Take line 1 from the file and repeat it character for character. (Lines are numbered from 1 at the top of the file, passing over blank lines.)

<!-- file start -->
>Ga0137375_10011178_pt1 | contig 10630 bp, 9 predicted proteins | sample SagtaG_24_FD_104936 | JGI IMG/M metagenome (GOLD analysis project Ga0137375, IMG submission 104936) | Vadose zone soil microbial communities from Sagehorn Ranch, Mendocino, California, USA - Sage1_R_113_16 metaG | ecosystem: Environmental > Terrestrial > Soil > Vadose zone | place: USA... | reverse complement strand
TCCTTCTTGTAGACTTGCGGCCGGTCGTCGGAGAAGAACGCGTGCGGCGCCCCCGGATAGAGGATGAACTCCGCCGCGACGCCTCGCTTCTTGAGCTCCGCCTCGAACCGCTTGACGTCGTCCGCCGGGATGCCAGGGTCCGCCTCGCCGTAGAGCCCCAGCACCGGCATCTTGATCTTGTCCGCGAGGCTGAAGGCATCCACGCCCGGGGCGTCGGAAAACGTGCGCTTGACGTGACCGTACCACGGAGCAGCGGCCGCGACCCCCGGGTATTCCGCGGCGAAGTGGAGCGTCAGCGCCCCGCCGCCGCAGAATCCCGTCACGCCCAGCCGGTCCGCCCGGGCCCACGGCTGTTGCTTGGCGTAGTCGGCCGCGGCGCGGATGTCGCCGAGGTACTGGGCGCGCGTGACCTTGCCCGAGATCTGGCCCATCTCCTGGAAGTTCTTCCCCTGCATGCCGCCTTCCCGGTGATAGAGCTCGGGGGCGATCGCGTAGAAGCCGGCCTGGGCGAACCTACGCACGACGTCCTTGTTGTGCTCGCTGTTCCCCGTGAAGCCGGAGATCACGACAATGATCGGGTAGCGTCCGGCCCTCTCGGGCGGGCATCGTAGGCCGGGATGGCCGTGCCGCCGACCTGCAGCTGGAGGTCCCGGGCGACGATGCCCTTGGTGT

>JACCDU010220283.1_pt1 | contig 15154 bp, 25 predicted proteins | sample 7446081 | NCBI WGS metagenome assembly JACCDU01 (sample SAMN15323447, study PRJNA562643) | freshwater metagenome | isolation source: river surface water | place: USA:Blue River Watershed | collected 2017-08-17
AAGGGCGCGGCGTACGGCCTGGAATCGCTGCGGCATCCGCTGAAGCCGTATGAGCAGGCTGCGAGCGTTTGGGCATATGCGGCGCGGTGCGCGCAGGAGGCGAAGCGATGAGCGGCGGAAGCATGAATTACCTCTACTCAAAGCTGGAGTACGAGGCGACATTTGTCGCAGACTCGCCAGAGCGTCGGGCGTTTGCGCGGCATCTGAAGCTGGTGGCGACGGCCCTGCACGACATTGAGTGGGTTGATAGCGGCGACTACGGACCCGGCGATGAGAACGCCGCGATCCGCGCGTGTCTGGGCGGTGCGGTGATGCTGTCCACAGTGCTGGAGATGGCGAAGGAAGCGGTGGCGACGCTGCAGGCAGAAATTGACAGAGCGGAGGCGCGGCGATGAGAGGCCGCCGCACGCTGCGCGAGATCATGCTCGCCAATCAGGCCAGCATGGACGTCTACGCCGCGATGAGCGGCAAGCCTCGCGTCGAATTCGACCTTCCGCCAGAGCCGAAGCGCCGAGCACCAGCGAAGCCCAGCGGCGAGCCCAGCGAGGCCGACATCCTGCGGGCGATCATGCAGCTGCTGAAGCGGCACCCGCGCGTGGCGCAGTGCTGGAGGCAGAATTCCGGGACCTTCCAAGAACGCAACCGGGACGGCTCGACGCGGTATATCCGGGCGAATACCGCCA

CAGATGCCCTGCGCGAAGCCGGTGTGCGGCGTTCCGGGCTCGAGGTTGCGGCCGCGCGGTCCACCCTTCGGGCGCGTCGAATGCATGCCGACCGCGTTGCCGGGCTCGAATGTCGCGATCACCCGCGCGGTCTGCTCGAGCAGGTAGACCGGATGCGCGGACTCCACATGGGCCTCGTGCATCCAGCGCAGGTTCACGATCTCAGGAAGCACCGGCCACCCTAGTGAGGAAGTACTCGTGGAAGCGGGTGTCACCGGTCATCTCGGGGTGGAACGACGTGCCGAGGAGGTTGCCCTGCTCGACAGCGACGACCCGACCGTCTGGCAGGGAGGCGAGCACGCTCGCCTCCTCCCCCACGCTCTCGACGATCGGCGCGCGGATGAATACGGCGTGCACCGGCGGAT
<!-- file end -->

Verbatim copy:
>Ga0137375_10011178_pt1 | contig 10630 bp, 9 predicted proteins | sample SagtaG_24_FD_104936 | JGI IMG/M metagenome (GOLD analysis project Ga0137375, IMG submission 104936) | Vadose zone soil microbial communities from Sagehorn Ranch, Mendocino, California, USA - Sage1_R_113_16 metaG | ecosystem: Environmental > Terrestrial > Soil > Vadose zone | place: USA... | reverse complement strand